Can 2021 Tennessee be like 2020 Ole Miss? In Josh Heupel's ideal scenario, absolutely
If you turned on an Ole Miss game in 2020, you were never disappointed.
You were treated to trick plays, flying play sheets, long touchdowns and a whole mess of points. Ole Miss games had a combined average of 77.5 points per game, which was easily the highest total in Power 5. Consider that the byproduct of having the nation’s No. 14 scoring offense … and No. 117 scoring defense.
From an entertainment standpoint, 2020 Ole Miss was a college football fan’s dream. Well, maybe not for the college football purist who wants 3 yards and a cloud of dust. But for the rest of us, Ole Miss was the ultimate “my team isn’t playing and I need a game to watch” squad. In Year 1 of the Lane Kiffin era, the brand of football — for better or worse — garnered national attention. Kiffin already looks like he’s having as much fun as any coach in America.
In Year 1 of the Josh Heupel era at Tennessee, Vols fans should hope to follow a similar blueprint. In fact, that’s the brand Heupel should strive to establish in 2021.
Don’t get it twisted. In Heupel’s ideal world, Tennessee’s defense doesn’t remind SEC fans of Ole Miss’ 2020 defense, which was mostly non-existent until the very end of the season when Otis Reese was eligible. But if you’re a Tennessee fan hoping for a defense resembling anything like we saw during the Jeremy Pruitt era, I’d say dial those expectations back a few notches.
Between the transfer portal and the loss of one of the sport’s better defensive minds, the deck is stacked against the Vols’ defense in Year 1. That’s also the case because it’s been well-documented that Heupel’s offense isn’t exactly known for playing “complementary football.”
Consider that all the more reason 2021 Tennessee needs to follow that 2020 Ole Miss path to relevance.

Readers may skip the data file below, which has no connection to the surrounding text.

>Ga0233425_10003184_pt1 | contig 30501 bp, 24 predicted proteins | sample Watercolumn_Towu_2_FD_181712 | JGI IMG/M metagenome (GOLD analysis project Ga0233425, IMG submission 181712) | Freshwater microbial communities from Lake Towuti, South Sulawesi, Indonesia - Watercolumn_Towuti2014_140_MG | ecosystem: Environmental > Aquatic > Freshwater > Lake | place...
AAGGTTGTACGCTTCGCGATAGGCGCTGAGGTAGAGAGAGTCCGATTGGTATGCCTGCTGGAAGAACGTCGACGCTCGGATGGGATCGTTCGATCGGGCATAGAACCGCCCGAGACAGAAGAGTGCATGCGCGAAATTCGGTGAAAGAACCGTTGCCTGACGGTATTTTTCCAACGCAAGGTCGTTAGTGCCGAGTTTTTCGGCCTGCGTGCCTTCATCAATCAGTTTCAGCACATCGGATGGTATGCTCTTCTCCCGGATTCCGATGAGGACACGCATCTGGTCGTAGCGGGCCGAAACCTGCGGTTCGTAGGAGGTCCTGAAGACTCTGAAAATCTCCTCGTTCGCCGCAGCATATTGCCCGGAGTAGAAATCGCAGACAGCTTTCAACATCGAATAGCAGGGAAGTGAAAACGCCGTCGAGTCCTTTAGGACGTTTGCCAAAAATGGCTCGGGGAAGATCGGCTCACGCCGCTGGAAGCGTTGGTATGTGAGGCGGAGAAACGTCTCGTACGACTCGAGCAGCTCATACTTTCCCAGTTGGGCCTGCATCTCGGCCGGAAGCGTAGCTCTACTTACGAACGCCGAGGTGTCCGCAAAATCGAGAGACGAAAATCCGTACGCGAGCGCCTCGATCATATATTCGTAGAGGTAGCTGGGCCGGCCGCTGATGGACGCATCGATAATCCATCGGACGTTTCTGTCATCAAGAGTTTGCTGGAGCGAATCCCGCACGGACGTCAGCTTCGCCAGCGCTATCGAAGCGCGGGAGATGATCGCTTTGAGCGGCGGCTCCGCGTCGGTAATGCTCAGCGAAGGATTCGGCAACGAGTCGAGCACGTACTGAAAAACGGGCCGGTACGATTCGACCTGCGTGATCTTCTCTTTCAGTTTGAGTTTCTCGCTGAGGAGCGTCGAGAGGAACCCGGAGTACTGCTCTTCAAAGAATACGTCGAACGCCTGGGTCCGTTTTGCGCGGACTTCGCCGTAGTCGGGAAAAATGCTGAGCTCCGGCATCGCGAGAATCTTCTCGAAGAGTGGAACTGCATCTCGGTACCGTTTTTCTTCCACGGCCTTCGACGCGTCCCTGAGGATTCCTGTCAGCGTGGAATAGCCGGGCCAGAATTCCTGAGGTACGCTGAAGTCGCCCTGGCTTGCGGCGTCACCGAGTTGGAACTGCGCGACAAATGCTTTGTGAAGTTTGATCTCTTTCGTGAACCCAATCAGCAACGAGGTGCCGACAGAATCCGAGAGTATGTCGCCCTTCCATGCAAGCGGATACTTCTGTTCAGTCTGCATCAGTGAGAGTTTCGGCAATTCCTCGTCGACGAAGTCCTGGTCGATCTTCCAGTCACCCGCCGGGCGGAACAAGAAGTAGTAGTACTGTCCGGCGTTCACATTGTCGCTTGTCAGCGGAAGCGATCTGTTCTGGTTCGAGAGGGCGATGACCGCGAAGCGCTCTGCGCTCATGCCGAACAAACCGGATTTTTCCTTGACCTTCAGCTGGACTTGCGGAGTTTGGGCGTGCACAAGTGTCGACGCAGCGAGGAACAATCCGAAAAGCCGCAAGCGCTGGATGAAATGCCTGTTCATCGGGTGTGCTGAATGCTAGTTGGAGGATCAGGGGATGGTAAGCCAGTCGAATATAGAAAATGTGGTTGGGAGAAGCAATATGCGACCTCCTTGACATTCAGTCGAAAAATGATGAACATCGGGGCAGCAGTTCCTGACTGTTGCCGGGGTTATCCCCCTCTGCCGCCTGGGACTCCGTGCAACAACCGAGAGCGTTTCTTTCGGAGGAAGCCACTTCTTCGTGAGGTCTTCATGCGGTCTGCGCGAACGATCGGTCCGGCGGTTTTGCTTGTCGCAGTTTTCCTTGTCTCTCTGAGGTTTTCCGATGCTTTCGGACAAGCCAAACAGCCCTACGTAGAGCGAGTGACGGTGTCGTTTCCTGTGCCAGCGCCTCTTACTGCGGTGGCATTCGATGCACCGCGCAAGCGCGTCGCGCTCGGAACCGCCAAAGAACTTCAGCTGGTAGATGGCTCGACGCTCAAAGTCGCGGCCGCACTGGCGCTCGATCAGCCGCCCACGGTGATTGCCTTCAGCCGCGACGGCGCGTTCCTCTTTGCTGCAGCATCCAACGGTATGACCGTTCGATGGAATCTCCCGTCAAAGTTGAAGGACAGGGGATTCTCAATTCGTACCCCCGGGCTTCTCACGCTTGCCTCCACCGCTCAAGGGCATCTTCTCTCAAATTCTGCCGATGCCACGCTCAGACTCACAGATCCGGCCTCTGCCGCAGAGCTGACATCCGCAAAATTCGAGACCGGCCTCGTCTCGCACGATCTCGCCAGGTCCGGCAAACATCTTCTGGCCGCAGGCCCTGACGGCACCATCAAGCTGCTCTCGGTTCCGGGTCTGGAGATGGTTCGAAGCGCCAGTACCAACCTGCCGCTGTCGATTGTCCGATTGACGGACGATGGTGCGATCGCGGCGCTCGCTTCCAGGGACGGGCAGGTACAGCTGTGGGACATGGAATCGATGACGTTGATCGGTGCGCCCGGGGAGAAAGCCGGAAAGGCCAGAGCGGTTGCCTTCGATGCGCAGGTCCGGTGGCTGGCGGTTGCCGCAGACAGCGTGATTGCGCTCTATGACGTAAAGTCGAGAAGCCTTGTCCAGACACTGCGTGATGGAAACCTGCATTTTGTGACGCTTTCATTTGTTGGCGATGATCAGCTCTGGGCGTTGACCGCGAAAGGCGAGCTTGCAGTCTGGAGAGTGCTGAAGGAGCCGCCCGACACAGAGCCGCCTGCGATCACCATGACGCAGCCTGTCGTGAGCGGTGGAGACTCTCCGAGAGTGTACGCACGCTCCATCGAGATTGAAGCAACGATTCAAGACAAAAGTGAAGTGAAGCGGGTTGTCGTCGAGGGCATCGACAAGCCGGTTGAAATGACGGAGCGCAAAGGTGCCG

Does that mean Heupel is about to start firing play sheets into the Knoxville sky like Kiffin? Probably not. He doesn’t seem wired that way. But if his all-or-nothing offense can do the talking, that’ll suffice. We already saw in the spring game just how different the Vols are going to look from an identity standpoint. This unit will take plenty of downfield shots, regardless of who the starting quarterback is.
Let’s not forget that at this time last year, we didn’t know that Matt Corral was going to be the starting quarterback at Ole Miss. He had to beat out John Rhys Plumlee and work to truly master the Kiffin/Jeff Lebby offense.
Tennessee sports betting officially launched on November 1, 2020. Tennessee was the first SEC state to legalize sports betting.
Lebby, of course, is the link connecting 2020 Ole Miss and 2021 Tennessee. Kiffin poached him from Heupel’s UCF staff, and Ole Miss gave him a sizable raise after Year 1 amidst reports that Lebby was a serious candidate to replace Heupel at UCF. Now, Heupel is trying to find his right group of skill players to continue his streak of 3 consecutive top-10 offenses.
Hendon Hooker’s mobility is much closer to Plumlee, and while he might not quite have the gun-slinger mentality that Corral does, the Virginia Tech transfer is more than capable of stretching the field. Harrison Bailey showed off his ability to do that in the spring game, but questions remain about his mobility behind what could be a porous offensive line. Brian Maurer is a bit of the forgotten man, but he isn’t being ruled out, either, especially after he showed he could execute the downfield attack in spring.
Brian Maurer to Walker Merrill. pic.twitter.com/cU61MifZoa
— Trey Wallace (@TreyWallace_) April 10, 2021